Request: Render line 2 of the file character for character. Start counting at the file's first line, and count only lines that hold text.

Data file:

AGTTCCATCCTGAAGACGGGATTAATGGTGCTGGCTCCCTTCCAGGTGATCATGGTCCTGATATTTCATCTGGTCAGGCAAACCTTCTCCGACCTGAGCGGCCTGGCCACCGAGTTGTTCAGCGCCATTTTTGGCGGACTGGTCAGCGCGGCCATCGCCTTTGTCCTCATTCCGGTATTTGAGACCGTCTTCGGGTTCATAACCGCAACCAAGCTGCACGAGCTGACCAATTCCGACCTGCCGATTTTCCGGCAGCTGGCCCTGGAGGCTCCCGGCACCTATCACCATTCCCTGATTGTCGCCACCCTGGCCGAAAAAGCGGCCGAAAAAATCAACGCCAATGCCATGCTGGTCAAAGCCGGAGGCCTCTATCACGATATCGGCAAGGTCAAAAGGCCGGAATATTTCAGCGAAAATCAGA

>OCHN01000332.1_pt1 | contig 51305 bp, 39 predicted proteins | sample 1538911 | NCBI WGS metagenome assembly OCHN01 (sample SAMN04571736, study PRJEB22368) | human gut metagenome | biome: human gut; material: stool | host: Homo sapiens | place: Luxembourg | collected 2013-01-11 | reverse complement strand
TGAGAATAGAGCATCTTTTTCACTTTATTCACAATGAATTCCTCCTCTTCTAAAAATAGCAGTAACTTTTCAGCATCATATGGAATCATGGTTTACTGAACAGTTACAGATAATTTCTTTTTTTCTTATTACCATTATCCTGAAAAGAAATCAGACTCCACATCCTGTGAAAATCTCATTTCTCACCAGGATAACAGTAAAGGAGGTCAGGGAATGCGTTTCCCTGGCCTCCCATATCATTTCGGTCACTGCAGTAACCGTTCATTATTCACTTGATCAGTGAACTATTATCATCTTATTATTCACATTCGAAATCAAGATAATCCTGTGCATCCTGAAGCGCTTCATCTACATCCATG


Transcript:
>OCHN01000332.1_pt1 | contig 51305 bp, 39 predicted proteins | sample 1538911 | NCBI WGS metagenome assembly OCHN01 (sample SAMN04571736, study PRJEB22368) | human gut metagenome | biome: human gut; material: stool | host: Homo sapiens | place: Luxembourg | collected 2013-01-11 | reverse complement strand